In spite of having won the US president’s election in November 2020 by an ultra-slim margin, President Biden has launched a major multidimensional agenda leading America into a “post neo-liberal” age, representing a radically different direction from the last decades. Since Reagan became President in 1981, the governing political and economic philosophy of the both Republican and Democratic Administrations has been neo-liberal, the view that the less the government was involved in the economy, the better, free markets know best, the government’s role should be to stay out of economic guidance to let markets operate freely. This approach also favored international trade, globalization and limiting the growth of US federal debt.
Biden has radically changed this governing philosophy, for example by passing four major legislative Acts, each representing one element in the construction of this new philosophy. This Post presents the impact of the $280 billion Chips and Science Act (“CSA”), the second major piece of legislation that Biden passed in August 2022 with some bipartisan support, essential to overcome the filibuster in the US Senate: 17 out of 50 Republican Senators voted for the SCA, along with 24 Republican House members. In a sense, it is the most radical legislative act passed by the Biden Administration to date, as it pushes the US government into active and direct dirigiste industrial planning and policy, a surprising echo of the methods used by centralized planners in the 20th Century, be they in France during the era of President de Gaulle or China in recent decades.
The reason that Biden was able to get support for the CSA from some Republicans in Congress is that CSA was very much couched as an answer to the challenge posed by the rise of China. Only 12% of semiconductors used in the US are manufactured in the US and the country is heavily dependent on Taiwan for the most advanced chips – 90% are produced by Taiwan Semiconductor Manufacturing Company. It is the concern shared by Democrats and Republicans that the US is very vulnerable to the risk that China might invade Taiwan and control the advanced semiconductor market essential. The problems represented by this external supply chain dependency were underlined during the global semiconductor shortage in 2021 and 2022, when production of many products, including cars, had to be reduced because of the dearth of semiconductor chips.
About $106 billion of the $280 billion CSA value is allocated to research and production projects in semiconductors and telecommunications, including $39 billion in direct subsidize for companies to build new semiconductor production plants in the US, aiming to reduce US dependence on foreign suppliers, especially in Asia. The response of the private sector to the CSA has been quite positive, since its preparation, companies have committed to build or expand US manufacturing plants to the tune of over $300 billion. We may note that Europe has also awakened to the same risk, the European Union has unveiled a €43 billion project to produce 20% of the world’s semiconductors. Semiconductors have become a major element of geopolitical rivalry, probably leading to subsidy races between the US, Europe and Asia.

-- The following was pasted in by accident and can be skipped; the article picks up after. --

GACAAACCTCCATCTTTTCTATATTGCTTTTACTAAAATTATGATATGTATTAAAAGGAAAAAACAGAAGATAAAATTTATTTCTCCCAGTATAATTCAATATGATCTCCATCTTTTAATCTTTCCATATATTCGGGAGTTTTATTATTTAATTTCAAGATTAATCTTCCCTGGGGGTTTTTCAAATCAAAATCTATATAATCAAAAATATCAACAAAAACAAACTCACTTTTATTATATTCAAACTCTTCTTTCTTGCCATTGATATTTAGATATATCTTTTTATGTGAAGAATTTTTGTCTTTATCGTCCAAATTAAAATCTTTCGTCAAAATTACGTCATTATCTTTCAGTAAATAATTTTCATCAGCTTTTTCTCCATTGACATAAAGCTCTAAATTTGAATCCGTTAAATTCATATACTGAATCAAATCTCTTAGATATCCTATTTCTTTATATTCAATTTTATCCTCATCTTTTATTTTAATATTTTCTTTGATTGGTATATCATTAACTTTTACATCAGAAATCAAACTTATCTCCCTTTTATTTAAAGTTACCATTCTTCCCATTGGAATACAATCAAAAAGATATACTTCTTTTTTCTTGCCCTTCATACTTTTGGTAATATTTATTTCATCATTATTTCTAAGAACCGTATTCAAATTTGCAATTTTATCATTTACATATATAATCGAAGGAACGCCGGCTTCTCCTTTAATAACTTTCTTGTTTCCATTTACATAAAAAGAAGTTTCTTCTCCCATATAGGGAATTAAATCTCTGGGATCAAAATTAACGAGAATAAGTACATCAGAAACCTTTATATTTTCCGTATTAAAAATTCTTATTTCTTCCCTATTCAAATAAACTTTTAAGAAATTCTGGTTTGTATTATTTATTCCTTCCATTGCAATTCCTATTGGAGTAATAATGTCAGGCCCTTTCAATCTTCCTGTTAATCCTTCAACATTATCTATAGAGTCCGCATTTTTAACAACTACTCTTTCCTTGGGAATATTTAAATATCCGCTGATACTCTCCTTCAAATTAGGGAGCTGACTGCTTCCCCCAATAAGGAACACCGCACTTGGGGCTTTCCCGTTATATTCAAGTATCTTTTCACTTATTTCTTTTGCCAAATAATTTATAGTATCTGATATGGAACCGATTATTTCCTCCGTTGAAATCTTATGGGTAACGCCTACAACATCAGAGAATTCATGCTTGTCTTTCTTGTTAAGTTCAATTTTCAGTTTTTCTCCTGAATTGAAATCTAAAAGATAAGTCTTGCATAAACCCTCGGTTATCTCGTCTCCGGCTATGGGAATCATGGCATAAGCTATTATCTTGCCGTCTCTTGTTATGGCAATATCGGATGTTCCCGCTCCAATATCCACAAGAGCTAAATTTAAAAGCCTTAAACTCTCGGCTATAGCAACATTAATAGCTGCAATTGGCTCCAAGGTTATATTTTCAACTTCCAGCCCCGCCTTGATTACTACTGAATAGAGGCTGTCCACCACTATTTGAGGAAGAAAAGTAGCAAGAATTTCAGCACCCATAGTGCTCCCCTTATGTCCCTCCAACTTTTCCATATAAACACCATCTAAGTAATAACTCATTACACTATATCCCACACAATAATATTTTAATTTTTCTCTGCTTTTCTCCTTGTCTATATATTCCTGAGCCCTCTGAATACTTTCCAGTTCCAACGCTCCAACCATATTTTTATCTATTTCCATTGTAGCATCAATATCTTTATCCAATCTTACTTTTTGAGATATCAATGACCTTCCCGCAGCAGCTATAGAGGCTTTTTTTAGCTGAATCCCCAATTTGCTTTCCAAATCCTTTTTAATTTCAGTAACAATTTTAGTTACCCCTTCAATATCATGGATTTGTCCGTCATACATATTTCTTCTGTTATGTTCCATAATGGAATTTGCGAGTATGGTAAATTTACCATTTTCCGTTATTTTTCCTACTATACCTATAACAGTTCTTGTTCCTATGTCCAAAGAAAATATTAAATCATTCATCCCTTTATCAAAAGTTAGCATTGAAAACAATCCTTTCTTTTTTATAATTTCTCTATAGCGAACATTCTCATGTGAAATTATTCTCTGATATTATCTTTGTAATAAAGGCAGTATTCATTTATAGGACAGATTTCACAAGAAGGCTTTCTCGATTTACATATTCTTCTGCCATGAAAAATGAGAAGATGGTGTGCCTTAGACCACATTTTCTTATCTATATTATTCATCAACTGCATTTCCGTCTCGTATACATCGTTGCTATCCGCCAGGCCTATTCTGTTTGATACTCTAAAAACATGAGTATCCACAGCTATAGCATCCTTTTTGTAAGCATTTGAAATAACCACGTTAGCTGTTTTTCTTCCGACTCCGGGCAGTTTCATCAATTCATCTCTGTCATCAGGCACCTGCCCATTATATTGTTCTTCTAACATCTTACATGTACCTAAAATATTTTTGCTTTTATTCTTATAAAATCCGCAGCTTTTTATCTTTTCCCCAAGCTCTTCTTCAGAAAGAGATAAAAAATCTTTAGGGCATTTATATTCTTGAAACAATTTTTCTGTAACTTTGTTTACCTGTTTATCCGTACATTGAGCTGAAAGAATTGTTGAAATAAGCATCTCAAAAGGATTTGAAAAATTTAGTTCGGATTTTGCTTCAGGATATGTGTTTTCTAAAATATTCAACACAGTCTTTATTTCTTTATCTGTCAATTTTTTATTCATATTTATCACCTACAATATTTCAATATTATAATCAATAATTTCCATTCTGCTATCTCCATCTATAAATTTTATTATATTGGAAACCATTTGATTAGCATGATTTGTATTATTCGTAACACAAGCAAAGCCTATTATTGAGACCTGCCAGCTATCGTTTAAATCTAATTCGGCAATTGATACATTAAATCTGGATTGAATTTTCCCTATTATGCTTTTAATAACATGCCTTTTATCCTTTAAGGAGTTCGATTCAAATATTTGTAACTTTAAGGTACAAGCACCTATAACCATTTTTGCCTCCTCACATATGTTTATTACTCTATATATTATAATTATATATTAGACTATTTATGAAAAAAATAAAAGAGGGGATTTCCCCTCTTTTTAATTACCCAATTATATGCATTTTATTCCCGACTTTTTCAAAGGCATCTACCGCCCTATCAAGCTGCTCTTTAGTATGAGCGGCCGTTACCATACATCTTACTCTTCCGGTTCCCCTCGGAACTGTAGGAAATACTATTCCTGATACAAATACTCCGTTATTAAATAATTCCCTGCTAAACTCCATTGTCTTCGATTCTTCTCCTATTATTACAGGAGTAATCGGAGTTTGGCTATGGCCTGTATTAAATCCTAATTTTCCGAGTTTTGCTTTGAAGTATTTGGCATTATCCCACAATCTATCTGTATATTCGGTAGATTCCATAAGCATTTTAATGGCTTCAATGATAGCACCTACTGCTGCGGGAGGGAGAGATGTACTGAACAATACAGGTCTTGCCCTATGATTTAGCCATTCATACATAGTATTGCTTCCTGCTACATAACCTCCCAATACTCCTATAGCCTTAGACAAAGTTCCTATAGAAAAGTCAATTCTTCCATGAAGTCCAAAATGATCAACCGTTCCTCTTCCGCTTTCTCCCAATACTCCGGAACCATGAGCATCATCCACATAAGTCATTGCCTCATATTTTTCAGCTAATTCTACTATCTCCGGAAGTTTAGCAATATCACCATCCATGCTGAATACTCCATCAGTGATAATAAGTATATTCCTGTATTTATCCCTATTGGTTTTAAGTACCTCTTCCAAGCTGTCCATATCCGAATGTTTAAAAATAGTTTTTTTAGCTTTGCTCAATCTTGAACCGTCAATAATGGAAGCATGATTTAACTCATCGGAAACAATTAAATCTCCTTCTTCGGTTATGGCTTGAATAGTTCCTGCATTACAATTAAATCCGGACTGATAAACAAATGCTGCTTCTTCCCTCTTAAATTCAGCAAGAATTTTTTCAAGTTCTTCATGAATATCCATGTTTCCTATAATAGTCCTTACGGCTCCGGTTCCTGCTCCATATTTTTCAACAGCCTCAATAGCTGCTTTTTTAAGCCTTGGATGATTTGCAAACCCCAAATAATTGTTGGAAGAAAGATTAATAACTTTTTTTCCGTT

A second major objective of the CSA is to promote growth in productivity by instituting the largest 5-year federal funded scientific R & D program ever, to dramatically increase US basic research by allocating $174 billion to areas other than semiconductors and telecommunications. Estimates have been made that 85% of productivity growth comes from technological advances, the result of investments in research and the utilization of government fundamental and applied research in partnerships between the federal government and the private sector. Although the US spends more than any other country in research, U.S. federal government R&D spending as a percentage of GDP is near its lowest point in 60 years. The CSA was structured to reverse the trend of reduced R & D investment (the downward trend was accelerated during the Trump Administration), significantly increasing federal funding of basic scientific and applied research and diversifying the investment into many new high-tech areas. It will also create 20 new technology hubs around the country, favoring underrepresented populations and locations. Through tax benefits and other incentives, the mammoth research bill covers an incredible array of subjects.
One of the consequences of the creation of multiple new research centers will be an accelerated effort by the US to attract outstanding scientists from around the world, offering them remuneration that will be difficult for others to compete against. This US initiative will probably attract many top European minds, draining Europe’s capabilities to maintain leadership in many areas of fundamental research. Just as with the other major acts passed by the Biden Administration, CSA has a protectionist flavor, strongly favoring domestic sourcing. In seeking to counter the potential and real threat of rivalry with China, the US is likely to exacerbate what is likely to be an increasingly strained relationship between with its European allies.
With the CSA and the other major legislative Acts, the Biden Administration has instituted an unprecedented combination of active involvement of the federal government in research, in industrial policy and in infrastructure investment, It is almost as if the US, once the defender of minimal government, is copying the approach of China and other centralized economies, although it is clear that the US approach includes a major partnership role for the private sector. Will the US government have the capability to work effectively with industry to execute the projects and plans outlined in enormous, broad legislative Acts like the CSA? We will need years to find out.